If analysis is based on erroneous thinking, the problem appears a complete riddle. A puzzle that is impossible to figure out. For instance there are people who hold that the conflict is the Tamils’ fault in the first place. Fallacious arguments are sometimes used such as, “Tamils only came in the early 19th Century to Sri Lanka to work on the tea plantations”, or “Tamils want to carve out a state” – as if the land was not theirs all along, especially the North and East. Contrary to these popular misunderstandings, promulgated for political reasons, as you know, there is evidence that Tamils lived on the island for more than 2,500 years.

In 2001, when I was in South Africa attending the World Conference Against Racism, TCHR had a stall with various photographs and leaflets explaining about racism in Sri Lanka. South Africans who visited the TCHR stall remarked that in South Africa they had had ‘Apartheid’ but never the type and extent of massacres that were happening in Sri Lanka.

Also I met Tamils living in South Africa, whose families had lived there for more than 140 years. In fact, these Tamils from South India had been brought by the British to South Africa as indentured Labourers to work in the sugar cane estates. It was during the same period, that the plantation Tamils were brought from South India to work in the tea plantations in then Ceylon (Sri Lanka), where they are still plucking tea leaves whereas in South Africa not a single Tamil is today in the sugar cane plantations, but they have senior positions in the Ministerial cabinet, business and entrepreneur community as well as academia. This shows how the racism in Sri Lanka is worse than Apartheid was in South Africa.

It is interesting that a writer in The Economist tried to understand what was happening, and wrote in 2007 that the war in Sri Lanka was a “War strange as fiction”. Without understanding the fact of an ongoing genocide it is difficult to comprehend. The real facts are kept away from the light of day, by suppressing journalism and not permitting witnesses to be present, whether as media or humanitarian NGOs, a known tactic of perpetrators of genocide. The non-“interference” of other countries is an absolute necessity for the continuation of the genocide. If others smelt the true stench of reality they would not stand for it.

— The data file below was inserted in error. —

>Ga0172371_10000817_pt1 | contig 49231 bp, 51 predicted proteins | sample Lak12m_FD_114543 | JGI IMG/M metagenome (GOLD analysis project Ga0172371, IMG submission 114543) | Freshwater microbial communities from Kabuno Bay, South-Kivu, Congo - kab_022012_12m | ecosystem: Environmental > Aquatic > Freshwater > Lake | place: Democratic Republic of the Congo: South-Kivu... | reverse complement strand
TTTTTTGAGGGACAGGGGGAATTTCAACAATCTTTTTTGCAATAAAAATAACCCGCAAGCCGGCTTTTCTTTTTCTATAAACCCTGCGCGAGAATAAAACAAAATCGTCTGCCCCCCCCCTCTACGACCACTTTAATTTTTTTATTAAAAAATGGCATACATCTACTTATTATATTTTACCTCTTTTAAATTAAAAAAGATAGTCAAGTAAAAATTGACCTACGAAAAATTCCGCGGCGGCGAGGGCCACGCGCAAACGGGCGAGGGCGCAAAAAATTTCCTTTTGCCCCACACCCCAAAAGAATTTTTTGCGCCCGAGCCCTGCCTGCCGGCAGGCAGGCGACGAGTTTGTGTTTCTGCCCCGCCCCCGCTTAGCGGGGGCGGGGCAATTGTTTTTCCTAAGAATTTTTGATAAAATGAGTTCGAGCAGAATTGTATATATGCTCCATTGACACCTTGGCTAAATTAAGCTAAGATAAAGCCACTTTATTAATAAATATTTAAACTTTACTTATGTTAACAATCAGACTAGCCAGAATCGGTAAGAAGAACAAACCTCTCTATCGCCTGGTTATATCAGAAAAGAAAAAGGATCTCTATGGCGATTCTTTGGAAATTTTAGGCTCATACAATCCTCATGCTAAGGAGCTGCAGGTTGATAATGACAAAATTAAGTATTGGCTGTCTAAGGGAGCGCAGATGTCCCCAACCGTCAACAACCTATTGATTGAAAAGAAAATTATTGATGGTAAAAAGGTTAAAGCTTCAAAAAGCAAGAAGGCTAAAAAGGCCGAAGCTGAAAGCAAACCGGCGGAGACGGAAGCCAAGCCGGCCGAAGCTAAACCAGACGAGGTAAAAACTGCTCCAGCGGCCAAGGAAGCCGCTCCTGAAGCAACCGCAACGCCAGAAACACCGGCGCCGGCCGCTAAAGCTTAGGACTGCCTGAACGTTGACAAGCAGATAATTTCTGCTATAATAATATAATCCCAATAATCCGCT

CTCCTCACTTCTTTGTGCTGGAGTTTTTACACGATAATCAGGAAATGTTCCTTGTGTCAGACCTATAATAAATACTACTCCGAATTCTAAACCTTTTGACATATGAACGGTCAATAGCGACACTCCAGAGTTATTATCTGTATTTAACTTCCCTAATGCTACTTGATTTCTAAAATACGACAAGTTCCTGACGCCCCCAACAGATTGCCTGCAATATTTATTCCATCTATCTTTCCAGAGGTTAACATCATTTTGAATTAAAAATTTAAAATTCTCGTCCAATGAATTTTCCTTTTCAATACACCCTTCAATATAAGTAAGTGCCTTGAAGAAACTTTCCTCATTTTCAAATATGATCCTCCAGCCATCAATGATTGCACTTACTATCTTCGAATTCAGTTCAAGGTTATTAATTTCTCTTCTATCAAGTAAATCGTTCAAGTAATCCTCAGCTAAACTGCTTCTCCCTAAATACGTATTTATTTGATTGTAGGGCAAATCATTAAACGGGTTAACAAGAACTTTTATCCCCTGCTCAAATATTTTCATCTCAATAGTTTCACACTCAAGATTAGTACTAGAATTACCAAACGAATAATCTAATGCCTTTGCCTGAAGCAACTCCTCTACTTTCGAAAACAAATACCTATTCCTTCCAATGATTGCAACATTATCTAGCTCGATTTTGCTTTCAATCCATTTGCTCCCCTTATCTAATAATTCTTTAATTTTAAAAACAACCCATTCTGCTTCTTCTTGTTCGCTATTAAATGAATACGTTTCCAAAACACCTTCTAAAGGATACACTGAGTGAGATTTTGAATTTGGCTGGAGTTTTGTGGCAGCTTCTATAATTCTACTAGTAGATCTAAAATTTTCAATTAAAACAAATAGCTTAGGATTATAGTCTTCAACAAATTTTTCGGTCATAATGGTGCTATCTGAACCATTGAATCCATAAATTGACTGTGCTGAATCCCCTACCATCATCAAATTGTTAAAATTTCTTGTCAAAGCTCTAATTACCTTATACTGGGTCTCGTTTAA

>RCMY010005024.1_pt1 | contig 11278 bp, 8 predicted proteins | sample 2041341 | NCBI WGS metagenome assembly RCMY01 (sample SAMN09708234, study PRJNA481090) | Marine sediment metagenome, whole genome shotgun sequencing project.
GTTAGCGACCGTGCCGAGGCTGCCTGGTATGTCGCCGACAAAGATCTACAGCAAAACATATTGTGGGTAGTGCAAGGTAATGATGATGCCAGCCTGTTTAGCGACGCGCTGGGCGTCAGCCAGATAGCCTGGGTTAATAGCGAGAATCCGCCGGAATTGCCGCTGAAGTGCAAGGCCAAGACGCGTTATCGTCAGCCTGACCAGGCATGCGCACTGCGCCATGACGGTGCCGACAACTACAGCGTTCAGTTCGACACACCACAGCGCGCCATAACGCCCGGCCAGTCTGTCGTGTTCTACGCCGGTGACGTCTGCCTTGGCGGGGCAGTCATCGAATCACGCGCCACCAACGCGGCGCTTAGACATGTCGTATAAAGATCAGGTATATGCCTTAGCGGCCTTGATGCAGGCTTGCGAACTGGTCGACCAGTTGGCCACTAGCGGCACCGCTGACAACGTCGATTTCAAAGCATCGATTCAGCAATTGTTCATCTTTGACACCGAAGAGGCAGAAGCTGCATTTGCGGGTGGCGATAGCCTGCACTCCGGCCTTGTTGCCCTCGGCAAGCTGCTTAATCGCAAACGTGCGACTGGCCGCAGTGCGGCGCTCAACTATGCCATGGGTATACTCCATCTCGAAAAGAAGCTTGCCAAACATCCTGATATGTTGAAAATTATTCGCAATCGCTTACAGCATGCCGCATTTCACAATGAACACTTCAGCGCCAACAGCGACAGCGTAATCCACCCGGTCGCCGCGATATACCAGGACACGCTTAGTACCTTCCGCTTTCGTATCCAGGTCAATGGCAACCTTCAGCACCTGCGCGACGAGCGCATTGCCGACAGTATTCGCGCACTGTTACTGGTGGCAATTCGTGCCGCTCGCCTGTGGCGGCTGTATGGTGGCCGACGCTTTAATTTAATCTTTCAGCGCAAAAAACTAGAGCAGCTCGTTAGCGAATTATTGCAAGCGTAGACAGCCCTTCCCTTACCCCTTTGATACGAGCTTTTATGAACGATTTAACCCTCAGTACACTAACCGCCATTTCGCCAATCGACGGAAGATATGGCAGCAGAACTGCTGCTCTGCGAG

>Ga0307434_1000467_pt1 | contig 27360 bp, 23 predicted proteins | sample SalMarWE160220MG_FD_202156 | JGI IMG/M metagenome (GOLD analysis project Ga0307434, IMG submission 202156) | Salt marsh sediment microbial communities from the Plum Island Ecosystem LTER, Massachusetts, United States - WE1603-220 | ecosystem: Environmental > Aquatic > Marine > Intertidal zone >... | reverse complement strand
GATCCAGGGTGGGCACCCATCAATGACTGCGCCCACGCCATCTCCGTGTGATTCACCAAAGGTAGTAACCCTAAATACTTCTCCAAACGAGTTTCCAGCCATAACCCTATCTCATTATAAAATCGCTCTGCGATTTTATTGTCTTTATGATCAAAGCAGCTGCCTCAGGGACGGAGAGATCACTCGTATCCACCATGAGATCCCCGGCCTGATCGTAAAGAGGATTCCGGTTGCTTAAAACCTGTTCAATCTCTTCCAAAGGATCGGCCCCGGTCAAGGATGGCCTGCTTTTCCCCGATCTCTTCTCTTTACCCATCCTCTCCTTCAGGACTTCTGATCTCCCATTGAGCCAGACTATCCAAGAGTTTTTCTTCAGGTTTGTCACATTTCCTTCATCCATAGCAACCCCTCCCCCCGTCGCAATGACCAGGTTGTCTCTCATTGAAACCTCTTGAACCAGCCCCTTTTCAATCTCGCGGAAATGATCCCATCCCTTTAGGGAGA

One of many striking examples of the abuse of power was in 2003 the then President Kumaratunga, while her Prime Minister from another political party was out of the country, all of a sudden sacked the Ministers of Defence, Interior and Media and dissolved parliament with no valid reason. Three days prior to this, a proposal for a political solution known as the Interim Self-Governing Authority – ISGA had been presented by the Tamils to the government. Media personnel in Britain and other countries were stunned for twenty four hours wondering how these sackings could possibly happen in a “democratic” country. Soon international news moved its focus from Sri Lanka, and the questions died away.

So the paradigm shift is to see the situation as one where there has been a massive abuse of power, leading to violations reaching eventually genocidal proportions, the culmination being the unspeakable brutality we saw unfolding in early 2009 and ending in May of that year.

Clever and sophisticated eye-washes were carried out in the form of lip-service commissions into human rights, with narrow terms of reference that never addressed the root causes. Talk of commissions, investigations, even peace talks and even more absurdly war for peace were all mechanisms used by Sri Lanka to avoid scrutiny, to dodge accountability. Negotiating stances were a charade for public consumption rather than serious engagement in conflict resolution.